The collection starts with The Tuesday Night club held at Miss Marple’s house where each of the six friends, including Miss Marpe’s nephew, Raymond West, the Vicar, Dr Pender, Former Scotland Yard Commissioner Sir Henry Clithering, an artist, Joyce Lempriere and the solicitor Mr Petherick gather round while Miss Marple knits and they discuss a seemingly unsolvable problem which only they know the answer to. Amazingly, because I really doubt I could find one friend, let alone six, to come up with a mystery of this standard, they all have a story to tell.

Dr Henry Clithering kicks things off with a dastardly plot complete with poison where three people ate the poisoned food but only one died.

Raymond recounts his tale of Ingots of Gold complete with Cornish smugglers and a ship wreck.

Joyce’s tale is also set in Cornwall and features a missing woman and a mysterious puddle of blood on the pavement
Dr Pender recounts an odd fancy dress party where one of the guests is stabbed through the heart in front of witnesses but no-one knows how or where the weapon went.

The legal man Mr Petherick has a tale which involves spiritualists and a will made in their favour – another taxing mystery as who would want to alter a will made in their favour.

Miss Marple’s own tale is probably my favourite in the whole book and not only because it features poison but a play on words.

It is a whole year later before the second set of six mysteries are heard at a dinner party held by Colonal Arthur Bantry and his wife Dolly in St Mary’s Mead. The dinner party also has Sir Henry Clithering in attendance along with, actress Jane Helier and Dr Lloyd ( a doctor of medicine this time) and of course Miss Marple herself.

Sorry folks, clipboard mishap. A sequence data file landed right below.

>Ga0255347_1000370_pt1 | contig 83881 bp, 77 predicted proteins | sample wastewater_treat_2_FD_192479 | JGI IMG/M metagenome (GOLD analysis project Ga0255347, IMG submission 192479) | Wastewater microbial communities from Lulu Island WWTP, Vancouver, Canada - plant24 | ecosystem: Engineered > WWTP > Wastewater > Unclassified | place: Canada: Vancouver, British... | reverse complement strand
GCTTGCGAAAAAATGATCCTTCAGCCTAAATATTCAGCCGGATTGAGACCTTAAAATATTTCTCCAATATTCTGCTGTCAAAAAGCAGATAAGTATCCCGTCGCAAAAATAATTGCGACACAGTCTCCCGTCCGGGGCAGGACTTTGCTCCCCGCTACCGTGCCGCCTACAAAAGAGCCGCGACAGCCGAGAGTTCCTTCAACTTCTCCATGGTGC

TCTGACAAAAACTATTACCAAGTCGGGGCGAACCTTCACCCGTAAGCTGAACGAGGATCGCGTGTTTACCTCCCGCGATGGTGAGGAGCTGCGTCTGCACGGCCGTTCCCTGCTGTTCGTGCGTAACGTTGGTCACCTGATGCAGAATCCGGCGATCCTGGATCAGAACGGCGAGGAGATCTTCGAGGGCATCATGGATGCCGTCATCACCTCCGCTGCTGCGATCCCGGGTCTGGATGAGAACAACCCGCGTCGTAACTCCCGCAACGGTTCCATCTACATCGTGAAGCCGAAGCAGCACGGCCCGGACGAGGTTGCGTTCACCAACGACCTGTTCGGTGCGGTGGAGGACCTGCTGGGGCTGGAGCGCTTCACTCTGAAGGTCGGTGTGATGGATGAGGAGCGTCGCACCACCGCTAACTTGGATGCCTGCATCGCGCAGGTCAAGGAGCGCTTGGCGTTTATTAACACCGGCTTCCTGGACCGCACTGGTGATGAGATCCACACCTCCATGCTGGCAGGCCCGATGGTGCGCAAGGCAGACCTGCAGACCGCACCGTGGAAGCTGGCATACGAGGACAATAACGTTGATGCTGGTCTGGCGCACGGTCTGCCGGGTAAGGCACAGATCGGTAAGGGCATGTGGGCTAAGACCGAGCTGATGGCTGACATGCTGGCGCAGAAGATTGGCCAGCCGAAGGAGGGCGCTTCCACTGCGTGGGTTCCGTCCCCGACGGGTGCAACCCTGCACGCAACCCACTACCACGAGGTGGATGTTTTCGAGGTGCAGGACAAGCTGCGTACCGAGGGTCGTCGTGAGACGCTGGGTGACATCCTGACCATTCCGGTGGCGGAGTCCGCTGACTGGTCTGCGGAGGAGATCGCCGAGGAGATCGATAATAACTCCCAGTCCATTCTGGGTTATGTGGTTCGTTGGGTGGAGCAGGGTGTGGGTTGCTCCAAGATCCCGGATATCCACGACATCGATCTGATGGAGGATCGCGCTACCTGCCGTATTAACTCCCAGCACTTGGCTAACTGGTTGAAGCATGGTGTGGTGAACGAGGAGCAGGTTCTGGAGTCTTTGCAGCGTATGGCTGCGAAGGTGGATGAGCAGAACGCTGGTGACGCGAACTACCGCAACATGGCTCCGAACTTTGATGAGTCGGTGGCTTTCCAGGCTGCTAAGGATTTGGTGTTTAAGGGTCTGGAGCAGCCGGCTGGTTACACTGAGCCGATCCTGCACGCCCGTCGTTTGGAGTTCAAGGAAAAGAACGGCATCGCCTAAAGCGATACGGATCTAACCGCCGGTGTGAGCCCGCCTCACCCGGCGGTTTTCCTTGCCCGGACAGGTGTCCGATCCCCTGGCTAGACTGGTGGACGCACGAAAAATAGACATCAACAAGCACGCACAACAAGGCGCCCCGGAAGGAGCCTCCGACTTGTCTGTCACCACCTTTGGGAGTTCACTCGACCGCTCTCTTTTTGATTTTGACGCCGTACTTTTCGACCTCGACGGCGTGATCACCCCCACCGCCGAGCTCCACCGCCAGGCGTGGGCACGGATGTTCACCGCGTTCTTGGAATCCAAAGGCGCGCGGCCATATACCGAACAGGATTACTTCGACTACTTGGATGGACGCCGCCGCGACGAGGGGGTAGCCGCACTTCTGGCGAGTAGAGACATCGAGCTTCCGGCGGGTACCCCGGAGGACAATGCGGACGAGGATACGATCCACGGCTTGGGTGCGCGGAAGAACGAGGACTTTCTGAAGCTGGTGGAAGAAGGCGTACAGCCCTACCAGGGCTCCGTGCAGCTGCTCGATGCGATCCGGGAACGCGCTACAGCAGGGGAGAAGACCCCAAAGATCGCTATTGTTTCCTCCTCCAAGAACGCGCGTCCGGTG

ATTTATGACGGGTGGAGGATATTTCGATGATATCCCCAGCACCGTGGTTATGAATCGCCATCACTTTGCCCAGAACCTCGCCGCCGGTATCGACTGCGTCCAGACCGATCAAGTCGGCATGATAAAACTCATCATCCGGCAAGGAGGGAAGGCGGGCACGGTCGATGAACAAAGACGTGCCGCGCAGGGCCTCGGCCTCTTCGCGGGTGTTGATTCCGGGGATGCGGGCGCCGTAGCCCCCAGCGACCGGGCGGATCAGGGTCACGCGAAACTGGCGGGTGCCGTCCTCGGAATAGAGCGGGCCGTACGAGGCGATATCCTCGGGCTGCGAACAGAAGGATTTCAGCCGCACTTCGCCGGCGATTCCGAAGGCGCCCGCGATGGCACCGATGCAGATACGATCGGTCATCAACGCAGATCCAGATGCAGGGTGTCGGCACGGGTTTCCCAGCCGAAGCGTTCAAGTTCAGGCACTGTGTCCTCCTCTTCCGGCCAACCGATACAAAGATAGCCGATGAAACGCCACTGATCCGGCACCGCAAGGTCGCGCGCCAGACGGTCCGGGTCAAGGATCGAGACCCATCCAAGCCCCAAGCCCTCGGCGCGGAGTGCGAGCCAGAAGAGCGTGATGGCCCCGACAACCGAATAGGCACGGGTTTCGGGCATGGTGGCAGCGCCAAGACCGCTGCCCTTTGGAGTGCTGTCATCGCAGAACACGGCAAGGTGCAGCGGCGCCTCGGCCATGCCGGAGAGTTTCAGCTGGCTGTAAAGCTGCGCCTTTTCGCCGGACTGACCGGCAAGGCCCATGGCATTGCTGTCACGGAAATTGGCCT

Arthur Bantry has a spooky tale of mediums and ghosts appearing to an anxious woman in the Blue Geranuium
Dr Lloyd’s story is set in the glamorous location of Gran Canaria and a drowning he happened upon.

Sir Henry Clithering’s tale is in part philosophical on the harm of being a suspect with no way of proving your innocence. His tale had four men one of whom must have committed murder but with no obvious solution all remained suspects.

Spousal murder is Miss Marple’s contribution is set in a hydro spa where the sharp-eyed spinster is convinced murder is about to be committed but could she stop it in time?

More poison, this time from foxglove leaves from Dolly who recounted this domestic murder which seemed one that was likely to backfire onto the perpetrator.

The final dinner party story is from Jane Helier who tells a muddled tale of her ‘friend’ and a burgled bungalow that tends towards the preposterous. Even better Jane doesn’t have a solution but all becomes clear in Miss Marple’s whispered response to her problem.

Finally we have a lone tale where Miss Marple approaches Sir Henry Clithering some months later when he is visiting the Bantry’s again. This time the mystery is firmly local with a young girl having drowned whilst in the family way. Miss Marple is convinced it is murder and not suicide and needs Sir Henry to insert himself in the local police investigation to ensure justice is done.

There were some very clever stories in the mix but I have to be honest, I prefer a full length tale and thirteen murderous plots from a small number of people l began to feel a little contrived.

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First Published UK: 1932
Publisher: HarperCollins
No of Pages:  228
Genre: Short Stories
Amazon UK
Amazon US

 

Posted in Book Review, Books I have read, Five Star Reads, Mount TBR 2017

The Other Typist – Suzanne Rindell

Historical Fiction 5*s
Historical Fiction
5*s